it‘s about the learning love the knowledge and all you are doing is
so yes thank you! I‘m touched feeding this educational tapeworm
I have this anthropology test next block and a math
quiz passage analysis pastiche two poems to write five
hour lab analysis art really is an important class mom
it‘s what I love webassign physics worksheet math
portfolio yeah it took me over seven hours too math
test research notebook (now now now!)
and you‘re telling me to stop-think-reflect-ponder-
become sane-allow myself to create?
Create! Thank you, I‘m touched
that you would tell us to stop moving and smell the

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Excerpts from Diploma Candidates‘ Letter
In January 2009, Senior IB Diploma Candidate Will Walton wrote a letter addressing the negative repercussions
of having such a heavy workload in IB classes. The letter was published on Facebook to be discussed by IB stu-
dents. Many agreed that it appropriately outlined some crucial issues in the IB program at GMHS. Included in the
excerpts below are the main points Will wished to communicate.

George Mason High School IB Teachers, IB Coordinator, and Administrators:

―We have been talking a lot lately about the home- ask questions, instead we get a worksheet or a quiz to
work load that we have been receiving and its implica- ensure that we‘ve sufficiently memorized the material,
tions in our day-to-day lives. … and then we move on. …
―I think I can confidently say that everyone who ―Something as simple as teachers discussing when
signed up for the Diploma Program expected a heavy they plan on giving major assignments could reduce
workload. … The part that I don‘t believe any of us [students‘] stress. … Also, a reduction in other home-
could have anticipated was a workload that not only work [while a major assignment was being worked on]
kept us busy, but literally excluded opportunities that would not only reduce stress, but ideally it would in-
many of us would like to pursue—a workload that crease the quality of the product—because after two
makes something as innocent as spending times with hours of work for any class, there is nothing that I want
friends on weekends seem like something to be to do less than work on a major assignment for that
ashamed about and a waste of time. … class. This leads to a half-assed job on the major as-
―This year I have had trouble enjoying things that I signments, which leads to both frustrated students and
am very interested in, like Robotics, which I don‘t teachers, which leads to further procrastination and
think anyone could say was a waste of time, given that resentment. …
I want to pursue an engineering degree in college. ―The IB program will attract the more driven stu-
However, I always feel guilty while I am there, pursu- dents, and that means that they will be willing to try to
ing an academic interest, because I‘m not at home get through the astounding amount of work that is as-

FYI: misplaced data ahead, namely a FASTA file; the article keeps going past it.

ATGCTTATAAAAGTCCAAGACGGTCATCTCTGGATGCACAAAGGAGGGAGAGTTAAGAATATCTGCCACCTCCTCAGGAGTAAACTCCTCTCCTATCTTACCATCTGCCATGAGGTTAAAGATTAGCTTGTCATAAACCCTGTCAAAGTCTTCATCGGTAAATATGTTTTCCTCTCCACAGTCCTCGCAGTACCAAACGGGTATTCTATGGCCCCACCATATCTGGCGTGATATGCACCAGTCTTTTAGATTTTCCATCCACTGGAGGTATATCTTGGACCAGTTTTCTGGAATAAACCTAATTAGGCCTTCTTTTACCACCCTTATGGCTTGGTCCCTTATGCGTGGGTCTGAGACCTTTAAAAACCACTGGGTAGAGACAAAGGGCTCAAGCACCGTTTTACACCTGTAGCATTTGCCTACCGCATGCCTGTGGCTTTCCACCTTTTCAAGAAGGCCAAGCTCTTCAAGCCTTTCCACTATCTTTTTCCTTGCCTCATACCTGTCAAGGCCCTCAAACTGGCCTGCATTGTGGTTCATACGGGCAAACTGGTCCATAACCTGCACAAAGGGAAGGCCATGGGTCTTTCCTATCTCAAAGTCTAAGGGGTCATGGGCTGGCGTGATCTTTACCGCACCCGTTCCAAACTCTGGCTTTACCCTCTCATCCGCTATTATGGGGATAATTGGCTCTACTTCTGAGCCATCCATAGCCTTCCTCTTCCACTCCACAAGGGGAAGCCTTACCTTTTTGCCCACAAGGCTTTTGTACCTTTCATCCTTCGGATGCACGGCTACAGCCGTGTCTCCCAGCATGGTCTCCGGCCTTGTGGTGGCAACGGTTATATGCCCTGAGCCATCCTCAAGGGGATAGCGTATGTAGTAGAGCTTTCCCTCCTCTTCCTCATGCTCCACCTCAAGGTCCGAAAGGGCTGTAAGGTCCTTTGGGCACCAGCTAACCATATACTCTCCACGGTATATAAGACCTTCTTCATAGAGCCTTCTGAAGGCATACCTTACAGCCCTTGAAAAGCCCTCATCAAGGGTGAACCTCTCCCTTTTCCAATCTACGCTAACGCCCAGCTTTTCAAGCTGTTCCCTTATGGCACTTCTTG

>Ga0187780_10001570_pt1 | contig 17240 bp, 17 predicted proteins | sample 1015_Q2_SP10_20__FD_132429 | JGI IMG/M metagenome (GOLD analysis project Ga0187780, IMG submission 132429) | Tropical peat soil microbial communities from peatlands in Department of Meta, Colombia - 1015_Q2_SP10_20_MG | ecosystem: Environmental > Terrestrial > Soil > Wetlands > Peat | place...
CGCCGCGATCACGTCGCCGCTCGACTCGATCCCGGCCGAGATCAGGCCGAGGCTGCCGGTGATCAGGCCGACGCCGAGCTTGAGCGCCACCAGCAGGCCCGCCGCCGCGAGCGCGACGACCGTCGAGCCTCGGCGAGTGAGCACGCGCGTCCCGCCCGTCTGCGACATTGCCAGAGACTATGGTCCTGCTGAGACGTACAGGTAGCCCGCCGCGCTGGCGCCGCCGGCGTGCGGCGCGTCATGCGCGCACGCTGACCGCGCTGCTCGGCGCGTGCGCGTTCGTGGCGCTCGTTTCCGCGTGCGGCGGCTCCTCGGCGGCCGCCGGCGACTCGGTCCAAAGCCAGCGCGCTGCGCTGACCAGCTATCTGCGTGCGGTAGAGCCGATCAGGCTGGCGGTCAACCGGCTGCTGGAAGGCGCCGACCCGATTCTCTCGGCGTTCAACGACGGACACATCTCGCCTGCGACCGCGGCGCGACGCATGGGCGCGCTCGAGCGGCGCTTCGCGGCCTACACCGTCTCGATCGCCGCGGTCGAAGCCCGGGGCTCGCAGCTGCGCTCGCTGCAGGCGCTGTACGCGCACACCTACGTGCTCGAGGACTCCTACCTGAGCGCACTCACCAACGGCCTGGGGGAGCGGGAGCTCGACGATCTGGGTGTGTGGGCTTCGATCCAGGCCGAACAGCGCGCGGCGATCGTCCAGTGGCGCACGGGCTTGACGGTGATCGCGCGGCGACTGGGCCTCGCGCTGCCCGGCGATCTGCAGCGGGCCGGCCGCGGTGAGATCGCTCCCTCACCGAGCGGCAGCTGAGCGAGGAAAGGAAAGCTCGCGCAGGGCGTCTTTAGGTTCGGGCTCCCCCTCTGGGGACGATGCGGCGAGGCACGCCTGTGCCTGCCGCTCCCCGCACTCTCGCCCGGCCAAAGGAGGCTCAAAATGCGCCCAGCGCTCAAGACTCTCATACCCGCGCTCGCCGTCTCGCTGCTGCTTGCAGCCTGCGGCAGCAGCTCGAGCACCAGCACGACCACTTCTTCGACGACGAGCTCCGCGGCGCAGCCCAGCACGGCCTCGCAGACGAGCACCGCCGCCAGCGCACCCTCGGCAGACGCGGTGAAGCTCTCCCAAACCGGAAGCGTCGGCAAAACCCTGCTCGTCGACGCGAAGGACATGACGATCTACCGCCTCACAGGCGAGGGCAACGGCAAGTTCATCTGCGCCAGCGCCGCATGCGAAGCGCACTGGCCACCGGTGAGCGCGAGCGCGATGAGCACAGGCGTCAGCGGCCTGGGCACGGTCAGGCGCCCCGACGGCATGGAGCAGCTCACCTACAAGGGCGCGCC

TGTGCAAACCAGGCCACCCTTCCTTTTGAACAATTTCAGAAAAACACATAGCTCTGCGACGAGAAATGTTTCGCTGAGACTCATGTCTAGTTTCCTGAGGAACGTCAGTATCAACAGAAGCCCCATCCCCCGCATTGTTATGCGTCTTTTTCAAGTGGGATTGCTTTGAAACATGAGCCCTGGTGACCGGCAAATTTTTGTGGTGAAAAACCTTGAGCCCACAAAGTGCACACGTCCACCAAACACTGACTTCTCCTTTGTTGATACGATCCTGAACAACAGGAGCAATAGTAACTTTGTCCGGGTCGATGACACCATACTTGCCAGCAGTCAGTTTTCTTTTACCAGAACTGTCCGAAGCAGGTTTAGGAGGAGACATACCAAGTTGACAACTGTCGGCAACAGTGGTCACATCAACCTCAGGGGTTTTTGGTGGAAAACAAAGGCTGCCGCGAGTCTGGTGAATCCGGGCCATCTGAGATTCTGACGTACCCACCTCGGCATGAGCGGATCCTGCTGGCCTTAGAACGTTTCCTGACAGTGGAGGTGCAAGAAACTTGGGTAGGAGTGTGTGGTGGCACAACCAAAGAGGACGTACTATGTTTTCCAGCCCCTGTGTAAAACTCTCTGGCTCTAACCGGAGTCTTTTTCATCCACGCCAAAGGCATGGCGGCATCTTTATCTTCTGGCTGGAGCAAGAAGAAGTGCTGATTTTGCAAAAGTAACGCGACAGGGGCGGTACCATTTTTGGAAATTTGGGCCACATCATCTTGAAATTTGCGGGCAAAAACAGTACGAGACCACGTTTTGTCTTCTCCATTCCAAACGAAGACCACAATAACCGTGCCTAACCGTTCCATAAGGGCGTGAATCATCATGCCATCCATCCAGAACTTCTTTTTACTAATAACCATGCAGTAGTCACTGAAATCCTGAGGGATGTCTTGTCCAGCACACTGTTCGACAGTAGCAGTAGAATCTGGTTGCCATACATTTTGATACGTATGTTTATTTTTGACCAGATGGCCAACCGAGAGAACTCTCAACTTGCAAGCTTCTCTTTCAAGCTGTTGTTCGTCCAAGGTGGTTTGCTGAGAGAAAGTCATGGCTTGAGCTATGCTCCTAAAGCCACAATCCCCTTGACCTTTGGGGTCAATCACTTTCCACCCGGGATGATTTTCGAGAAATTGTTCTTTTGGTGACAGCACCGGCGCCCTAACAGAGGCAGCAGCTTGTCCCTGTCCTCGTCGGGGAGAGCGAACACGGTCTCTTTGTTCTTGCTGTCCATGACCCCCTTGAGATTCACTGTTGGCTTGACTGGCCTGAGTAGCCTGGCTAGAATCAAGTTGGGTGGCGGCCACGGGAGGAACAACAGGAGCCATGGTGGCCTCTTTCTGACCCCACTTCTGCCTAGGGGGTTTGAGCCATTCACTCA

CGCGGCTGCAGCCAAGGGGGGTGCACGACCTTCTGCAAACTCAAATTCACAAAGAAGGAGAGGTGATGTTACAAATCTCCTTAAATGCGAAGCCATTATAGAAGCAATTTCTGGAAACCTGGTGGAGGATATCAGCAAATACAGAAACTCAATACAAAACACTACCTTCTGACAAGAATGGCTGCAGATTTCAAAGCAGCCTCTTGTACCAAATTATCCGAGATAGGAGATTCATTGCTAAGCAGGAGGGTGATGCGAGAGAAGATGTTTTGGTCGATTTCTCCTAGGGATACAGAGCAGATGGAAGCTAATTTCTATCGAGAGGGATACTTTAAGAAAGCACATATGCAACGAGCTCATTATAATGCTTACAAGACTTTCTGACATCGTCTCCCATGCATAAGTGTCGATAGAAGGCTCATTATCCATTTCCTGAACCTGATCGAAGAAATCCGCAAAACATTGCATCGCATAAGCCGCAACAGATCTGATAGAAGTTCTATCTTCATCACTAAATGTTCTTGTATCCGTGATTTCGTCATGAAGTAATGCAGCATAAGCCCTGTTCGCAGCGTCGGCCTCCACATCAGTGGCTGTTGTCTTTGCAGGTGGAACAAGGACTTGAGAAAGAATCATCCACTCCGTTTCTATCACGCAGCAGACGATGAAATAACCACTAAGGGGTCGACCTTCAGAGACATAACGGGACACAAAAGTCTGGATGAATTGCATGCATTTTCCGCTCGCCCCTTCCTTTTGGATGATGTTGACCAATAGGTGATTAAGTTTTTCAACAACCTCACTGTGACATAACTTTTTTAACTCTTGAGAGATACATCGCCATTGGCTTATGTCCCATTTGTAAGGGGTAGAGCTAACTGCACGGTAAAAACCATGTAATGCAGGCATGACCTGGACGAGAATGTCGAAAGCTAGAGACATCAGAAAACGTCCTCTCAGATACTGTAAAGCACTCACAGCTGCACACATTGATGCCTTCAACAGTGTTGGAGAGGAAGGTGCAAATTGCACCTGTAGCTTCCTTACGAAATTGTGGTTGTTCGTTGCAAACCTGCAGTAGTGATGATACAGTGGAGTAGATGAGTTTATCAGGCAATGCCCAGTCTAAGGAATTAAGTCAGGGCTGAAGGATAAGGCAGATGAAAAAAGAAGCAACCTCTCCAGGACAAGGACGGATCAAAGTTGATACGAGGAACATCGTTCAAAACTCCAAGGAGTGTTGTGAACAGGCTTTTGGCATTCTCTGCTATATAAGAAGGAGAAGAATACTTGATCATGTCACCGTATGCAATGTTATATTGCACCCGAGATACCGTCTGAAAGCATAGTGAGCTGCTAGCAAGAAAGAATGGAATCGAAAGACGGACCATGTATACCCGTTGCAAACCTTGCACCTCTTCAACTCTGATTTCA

working on a project, doing a math assignment, or signed. However, when that personal drive is put to-
reading for history. wards trying to get a good grade, the drive is killed
―While I certainly understand that there is merit in when that grade is removed. …Homework isn‘t used to
most of the homework that is assigned, I feel that the learn anymore; it is used to get teachers off our backs
amounts that are assigned—especially when all classes and to get a grade. Things like history reading, which
are added up—borders on the outrageous. … I would can be very interesting given time to carefully read it, is
challenge all teachers to ask themselves the following: just skimmed to learn a bare minimum and pass a spot
after seven hours of school and at least an hour of check. …The point is, when homework becomes just
homework for their class alone, and with six other busy work, and is no longer seen as an instrument of
classes‘ work on top of that, would they have the drive learning or mastering the material in a more compre-
to pace themselves on long term projects? Or, as seems hensive way, it has lost all value. All it does it make
to consistently be the case, would they end up pushing students‘ lives slightly more miserable and sleep-
off long-term projects, to try and maintain sanity for deprived. …
just a little bit longer? ―With a bit more coordination, and maybe a slight
―I really don‘t want to scare students away from scaling back of work in the heaviest project time or a
the IB Diploma, because personally I think it is a great redistribution of major assignments, the stress level of
opportunity for students who feel up to a challenge to IB candidates could be greatly lowered. But it seems
be exposed to many subjects at a higher level. … I that something must be done soon, because we have a
don‘t think the Diploma is in and of itself flawed, but I problem—one that won‘t be solved without an active
believe that, in practice, our approach as a school is effort from both teachers and the administration.‖
flawed. Despite the illusion of intellectual freedom that
is shown in IB documents and built into parts of the Sincerely,
program, I feel much more limited in my intellectual Will Walton
possibilities this year than I did in sophomore year. … IB Diploma Candidate, Class of 2009
―Instead of just appreciating learning, I have to
worry about how I‘ll need to apply what I‘ve learned
soon. Digging more deeply into a subject really isn‘t an
option, because instead of having time to process and